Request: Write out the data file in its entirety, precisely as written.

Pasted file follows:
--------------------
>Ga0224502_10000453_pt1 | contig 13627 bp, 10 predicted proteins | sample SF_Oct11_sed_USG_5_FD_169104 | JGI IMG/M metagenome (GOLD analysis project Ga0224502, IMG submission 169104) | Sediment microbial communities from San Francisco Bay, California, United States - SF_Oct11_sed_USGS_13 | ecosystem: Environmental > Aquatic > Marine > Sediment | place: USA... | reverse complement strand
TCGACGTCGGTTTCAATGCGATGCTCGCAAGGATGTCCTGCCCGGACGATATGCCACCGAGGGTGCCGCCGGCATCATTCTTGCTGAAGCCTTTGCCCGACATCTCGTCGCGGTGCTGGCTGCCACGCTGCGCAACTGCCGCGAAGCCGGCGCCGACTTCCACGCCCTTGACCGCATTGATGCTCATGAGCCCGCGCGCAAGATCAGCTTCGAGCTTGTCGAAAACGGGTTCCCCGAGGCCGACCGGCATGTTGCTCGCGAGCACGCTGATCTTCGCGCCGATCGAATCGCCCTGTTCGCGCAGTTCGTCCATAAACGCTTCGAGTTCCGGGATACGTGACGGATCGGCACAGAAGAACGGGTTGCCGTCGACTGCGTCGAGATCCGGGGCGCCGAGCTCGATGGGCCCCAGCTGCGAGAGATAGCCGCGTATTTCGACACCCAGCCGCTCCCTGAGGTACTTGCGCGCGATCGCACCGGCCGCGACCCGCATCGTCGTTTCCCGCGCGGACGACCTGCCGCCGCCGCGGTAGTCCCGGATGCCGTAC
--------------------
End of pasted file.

>Ga0224502_10000453_pt1 | contig 13627 bp, 10 predicted proteins | sample SF_Oct11_sed_USG_5_FD_169104 | JGI IMG/M metagenome (GOLD analysis project Ga0224502, IMG submission 169104) | Sediment microbial communities from San Francisco Bay, California, United States - SF_Oct11_sed_USGS_13 | ecosystem: Environmental > Aquatic > Marine > Sediment | place: USA... | reverse complement strand
TCGACGTCGGTTTCAATGCGATGCTCGCAAGGATGTCCTGCCCGGACGATATGCCACCGAGGGTGCCGCCGGCATCATTCTTGCTGAAGCCTTTGCCCGACATCTCGTCGCGGTGCTGGCTGCCACGCTGCGCAACTGCCGCGAAGCCGGCGCCGACTTCCACGCCCTTGACCGCATTGATGCTCATGAGCCCGCGCGCAAGATCAGCTTCGAGCTTGTCGAAAACGGGTTCCCCGAGGCCGACCGGCATGTTGCTCGCGAGCACGCTGATCTTCGCGCCGATCGAATCGCCCTGTTCGCGCAGTTCGTCCATAAACGCTTCGAGTTCCGGGATACGTGACGGATCGGCACAGAAGAACGGGTTGCCGTCGACTGCGTCGAGATCCGGGGCGCCGAGCTCGATGGGCCCCAGCTGCGAGAGATAGCCGCGTATTTCGACACCCAGCCGCTCCCTGAGGTACTTGCGCGCGATCGCACCGGCCGCGACCCGCATCGTCGTTTCCCGCGCGGACGACCTGCCGCCGCCGCGGTAGTCCCGGATGCCGTAC